We are fortunate here at AVC. We have mostly civil and respectful conversations. People behave themselves here. That is sadly not the case everywhere.
I don’t know what the people who post comments like this are feeling and thinking. It is horrible. Awful. Hateful. Hurtful. Painful. Disgusting. Disturbing. And a lot more.
If you operate a large social media service like Twitter, Facebook, or Disqus, you get to see stuff like this every day, hundreds of times a day. It is a view of humanity that is deeply upsetting.
Disqus, which is a USV portfolio company, where I serve on the Board, and which operates the comment service here at AVC and at millions of other websites around the globe, has been working on scaleable solutions to this problem.
And you will need to select a proxy service. There are plenty of free ones out there. But you get what you pay for. If you want to have a proxy that is reliable and won’t sell your data, you should consider paying for a proxy service.
I posted the discussion my partner Andy and I did at the Upfront Summit last week.
There were other great conversations at the Upfront Summit.
This discussion with Mark Cuban was great. I totally agree with Mark that we need more tech companies to go public and have been saying that publicly for several years.
I can’t help but think that competing with Facebook and Google in the online advertising market is an uphill battle for Twitter. They have done a great job at building a $2bn annual advertising business that pays the bills and generates positive cash flow. I know the people who have built this ad business and they are world class.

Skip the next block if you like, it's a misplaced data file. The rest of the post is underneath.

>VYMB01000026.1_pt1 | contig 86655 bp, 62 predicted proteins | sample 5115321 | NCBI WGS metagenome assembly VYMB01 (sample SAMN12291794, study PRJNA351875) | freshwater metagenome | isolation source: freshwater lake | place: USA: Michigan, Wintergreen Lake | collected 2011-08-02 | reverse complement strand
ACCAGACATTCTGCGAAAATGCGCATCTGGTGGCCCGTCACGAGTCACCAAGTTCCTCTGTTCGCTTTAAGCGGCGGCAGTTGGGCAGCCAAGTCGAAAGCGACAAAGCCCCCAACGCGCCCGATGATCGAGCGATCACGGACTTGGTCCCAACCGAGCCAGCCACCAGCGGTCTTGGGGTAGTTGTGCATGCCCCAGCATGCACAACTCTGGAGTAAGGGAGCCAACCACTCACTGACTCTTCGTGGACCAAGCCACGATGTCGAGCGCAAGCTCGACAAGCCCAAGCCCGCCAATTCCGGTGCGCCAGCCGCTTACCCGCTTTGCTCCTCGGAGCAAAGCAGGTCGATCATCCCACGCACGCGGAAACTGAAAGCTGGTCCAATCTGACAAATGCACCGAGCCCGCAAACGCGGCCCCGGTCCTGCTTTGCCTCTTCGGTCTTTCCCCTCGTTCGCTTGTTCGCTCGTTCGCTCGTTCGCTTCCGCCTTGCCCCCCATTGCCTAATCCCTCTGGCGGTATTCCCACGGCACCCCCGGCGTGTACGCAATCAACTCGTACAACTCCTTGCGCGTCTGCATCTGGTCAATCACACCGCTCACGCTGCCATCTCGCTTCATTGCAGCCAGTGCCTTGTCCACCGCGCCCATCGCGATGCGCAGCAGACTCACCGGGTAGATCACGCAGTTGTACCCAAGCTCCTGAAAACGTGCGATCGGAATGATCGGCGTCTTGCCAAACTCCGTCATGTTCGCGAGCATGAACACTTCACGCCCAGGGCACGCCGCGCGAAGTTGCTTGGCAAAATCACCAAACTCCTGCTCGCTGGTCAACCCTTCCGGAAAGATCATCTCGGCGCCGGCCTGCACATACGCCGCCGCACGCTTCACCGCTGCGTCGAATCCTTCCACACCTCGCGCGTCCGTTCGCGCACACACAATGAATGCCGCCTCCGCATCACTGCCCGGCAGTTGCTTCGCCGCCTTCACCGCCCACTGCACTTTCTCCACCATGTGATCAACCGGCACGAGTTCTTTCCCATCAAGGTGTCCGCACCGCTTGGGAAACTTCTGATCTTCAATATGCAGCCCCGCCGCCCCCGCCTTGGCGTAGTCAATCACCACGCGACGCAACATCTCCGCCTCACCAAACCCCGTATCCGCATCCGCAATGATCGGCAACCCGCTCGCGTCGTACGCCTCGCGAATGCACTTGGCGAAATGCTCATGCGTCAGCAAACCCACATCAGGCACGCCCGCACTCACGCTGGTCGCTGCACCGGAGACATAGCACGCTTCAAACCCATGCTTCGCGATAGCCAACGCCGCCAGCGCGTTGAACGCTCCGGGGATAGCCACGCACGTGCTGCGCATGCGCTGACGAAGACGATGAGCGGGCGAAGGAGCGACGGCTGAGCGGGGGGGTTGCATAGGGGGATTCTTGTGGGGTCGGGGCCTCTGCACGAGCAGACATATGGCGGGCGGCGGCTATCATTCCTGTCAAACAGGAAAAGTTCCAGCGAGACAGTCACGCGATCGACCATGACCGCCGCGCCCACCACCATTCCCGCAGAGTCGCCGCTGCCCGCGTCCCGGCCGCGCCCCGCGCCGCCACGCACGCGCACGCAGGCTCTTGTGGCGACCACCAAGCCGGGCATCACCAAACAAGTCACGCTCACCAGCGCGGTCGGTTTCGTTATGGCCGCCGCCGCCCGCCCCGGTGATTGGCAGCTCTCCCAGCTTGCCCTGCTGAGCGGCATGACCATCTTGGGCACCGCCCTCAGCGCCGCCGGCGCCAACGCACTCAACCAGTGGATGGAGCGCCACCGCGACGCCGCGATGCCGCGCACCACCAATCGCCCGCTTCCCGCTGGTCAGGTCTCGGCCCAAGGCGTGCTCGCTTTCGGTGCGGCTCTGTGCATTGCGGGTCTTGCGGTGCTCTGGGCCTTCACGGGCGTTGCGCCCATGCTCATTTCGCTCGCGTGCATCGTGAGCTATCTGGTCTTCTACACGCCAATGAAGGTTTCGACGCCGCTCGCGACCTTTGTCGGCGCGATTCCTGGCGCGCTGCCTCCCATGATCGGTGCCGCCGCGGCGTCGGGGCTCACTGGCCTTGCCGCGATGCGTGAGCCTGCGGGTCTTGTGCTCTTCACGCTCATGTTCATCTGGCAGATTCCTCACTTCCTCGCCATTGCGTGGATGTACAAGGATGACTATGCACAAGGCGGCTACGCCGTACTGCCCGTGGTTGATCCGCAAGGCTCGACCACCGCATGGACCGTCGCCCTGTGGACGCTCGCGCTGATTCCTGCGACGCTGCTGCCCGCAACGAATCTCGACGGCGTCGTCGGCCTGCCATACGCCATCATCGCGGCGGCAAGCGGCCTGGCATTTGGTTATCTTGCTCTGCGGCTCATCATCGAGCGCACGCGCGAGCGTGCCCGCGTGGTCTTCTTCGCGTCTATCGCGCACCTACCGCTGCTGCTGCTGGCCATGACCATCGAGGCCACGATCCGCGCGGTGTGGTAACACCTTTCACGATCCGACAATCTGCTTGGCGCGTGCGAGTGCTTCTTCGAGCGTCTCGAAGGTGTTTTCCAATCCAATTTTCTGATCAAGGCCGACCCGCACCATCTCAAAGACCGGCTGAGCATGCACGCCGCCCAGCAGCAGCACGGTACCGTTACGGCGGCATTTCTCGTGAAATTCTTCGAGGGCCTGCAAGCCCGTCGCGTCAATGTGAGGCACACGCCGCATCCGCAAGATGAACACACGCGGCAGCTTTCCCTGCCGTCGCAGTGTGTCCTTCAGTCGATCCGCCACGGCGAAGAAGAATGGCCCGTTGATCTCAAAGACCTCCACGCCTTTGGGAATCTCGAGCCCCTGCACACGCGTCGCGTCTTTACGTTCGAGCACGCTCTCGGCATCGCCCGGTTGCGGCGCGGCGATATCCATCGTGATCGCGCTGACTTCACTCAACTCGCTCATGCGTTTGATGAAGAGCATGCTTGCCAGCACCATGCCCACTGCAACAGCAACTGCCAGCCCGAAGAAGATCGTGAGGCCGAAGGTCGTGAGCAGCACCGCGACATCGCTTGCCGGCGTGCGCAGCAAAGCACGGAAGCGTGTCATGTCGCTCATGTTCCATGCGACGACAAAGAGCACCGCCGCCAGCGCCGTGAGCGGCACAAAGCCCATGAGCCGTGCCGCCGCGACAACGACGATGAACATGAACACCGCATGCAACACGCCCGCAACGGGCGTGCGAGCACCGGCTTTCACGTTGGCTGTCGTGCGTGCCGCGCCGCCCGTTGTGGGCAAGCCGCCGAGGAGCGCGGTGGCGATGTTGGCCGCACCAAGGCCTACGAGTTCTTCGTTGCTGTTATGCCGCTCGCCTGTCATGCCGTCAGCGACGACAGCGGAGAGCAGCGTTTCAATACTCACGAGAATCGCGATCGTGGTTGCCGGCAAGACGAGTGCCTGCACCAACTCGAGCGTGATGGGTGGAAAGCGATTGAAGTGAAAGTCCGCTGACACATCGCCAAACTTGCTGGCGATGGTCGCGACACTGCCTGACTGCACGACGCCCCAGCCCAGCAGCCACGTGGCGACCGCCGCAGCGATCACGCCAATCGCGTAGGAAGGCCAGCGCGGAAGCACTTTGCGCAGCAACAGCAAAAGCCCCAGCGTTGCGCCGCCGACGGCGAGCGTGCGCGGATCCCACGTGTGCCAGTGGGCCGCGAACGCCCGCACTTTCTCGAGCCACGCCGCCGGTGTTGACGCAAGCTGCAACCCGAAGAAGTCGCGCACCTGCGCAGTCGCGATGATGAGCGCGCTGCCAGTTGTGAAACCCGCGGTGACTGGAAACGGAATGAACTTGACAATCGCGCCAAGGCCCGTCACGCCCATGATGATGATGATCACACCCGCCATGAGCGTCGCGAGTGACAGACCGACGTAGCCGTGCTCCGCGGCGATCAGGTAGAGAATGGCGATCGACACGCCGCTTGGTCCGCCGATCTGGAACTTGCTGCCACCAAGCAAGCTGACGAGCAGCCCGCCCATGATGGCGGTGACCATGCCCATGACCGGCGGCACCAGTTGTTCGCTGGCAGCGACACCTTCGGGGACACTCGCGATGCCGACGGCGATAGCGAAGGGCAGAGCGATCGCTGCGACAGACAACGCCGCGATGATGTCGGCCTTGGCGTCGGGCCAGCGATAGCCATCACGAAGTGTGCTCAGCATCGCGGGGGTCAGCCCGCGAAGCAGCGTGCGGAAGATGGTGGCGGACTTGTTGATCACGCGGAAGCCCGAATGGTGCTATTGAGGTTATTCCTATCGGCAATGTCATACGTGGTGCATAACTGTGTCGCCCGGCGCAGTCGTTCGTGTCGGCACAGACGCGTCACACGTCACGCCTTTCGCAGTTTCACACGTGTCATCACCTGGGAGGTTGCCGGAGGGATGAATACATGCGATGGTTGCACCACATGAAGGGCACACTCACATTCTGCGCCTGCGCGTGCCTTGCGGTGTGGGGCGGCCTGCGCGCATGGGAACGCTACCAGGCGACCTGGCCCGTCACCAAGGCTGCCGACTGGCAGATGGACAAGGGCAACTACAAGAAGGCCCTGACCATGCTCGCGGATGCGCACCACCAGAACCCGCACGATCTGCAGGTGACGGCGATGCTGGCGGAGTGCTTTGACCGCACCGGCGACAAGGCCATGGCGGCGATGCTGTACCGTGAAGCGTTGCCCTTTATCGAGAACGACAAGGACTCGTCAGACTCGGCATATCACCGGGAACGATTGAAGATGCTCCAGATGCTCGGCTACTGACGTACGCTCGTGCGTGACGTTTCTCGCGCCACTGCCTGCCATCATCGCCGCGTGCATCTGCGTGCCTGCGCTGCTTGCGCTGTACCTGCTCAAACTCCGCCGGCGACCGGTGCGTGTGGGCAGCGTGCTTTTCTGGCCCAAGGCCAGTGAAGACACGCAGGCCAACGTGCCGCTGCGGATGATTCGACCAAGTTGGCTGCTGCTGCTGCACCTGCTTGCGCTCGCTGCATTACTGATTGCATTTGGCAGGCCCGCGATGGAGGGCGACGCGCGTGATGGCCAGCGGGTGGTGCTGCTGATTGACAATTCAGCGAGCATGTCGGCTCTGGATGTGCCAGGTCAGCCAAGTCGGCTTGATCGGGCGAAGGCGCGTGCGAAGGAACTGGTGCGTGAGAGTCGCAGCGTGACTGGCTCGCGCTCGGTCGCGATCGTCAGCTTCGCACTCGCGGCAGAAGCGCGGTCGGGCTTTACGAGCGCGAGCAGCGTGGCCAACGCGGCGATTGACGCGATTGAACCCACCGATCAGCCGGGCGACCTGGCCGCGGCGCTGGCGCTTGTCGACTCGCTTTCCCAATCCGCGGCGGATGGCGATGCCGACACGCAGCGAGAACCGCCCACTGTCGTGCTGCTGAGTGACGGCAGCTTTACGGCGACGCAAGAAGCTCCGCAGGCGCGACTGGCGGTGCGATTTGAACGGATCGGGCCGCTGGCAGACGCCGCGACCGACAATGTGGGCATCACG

But given that Twitter’s strength is influence and impact, not page views and clicks, is there a business model that compliments the ad business that Twitter should be leaning into?
As always on fun fridays, the action will be in the comments. So let’s get this discussion going.
I am old enough to remember the gogo days of cable TV when entrepreneurs who wanted to launch a new cable channel would go, hat in hand and cap table in tow, to the big cable companies and beg to get distribution on their networks.
When the Internet came along in the early 90s, we saw something completely different. Here was a level playing field where anyone could launch a business without permission from anyone.
We had a great run over the last 25 years but I fear it’s coming to an end, brought on by the growing consolidation of market power in the big consumer facing tech companies like Google, Apple, Facebook, Amazon, etc, by the constricted distribution mechanisms on mobile devices, and by new leadership at the FCC that is going to tear down the notion that ISPs can’t play the same game cable companies played.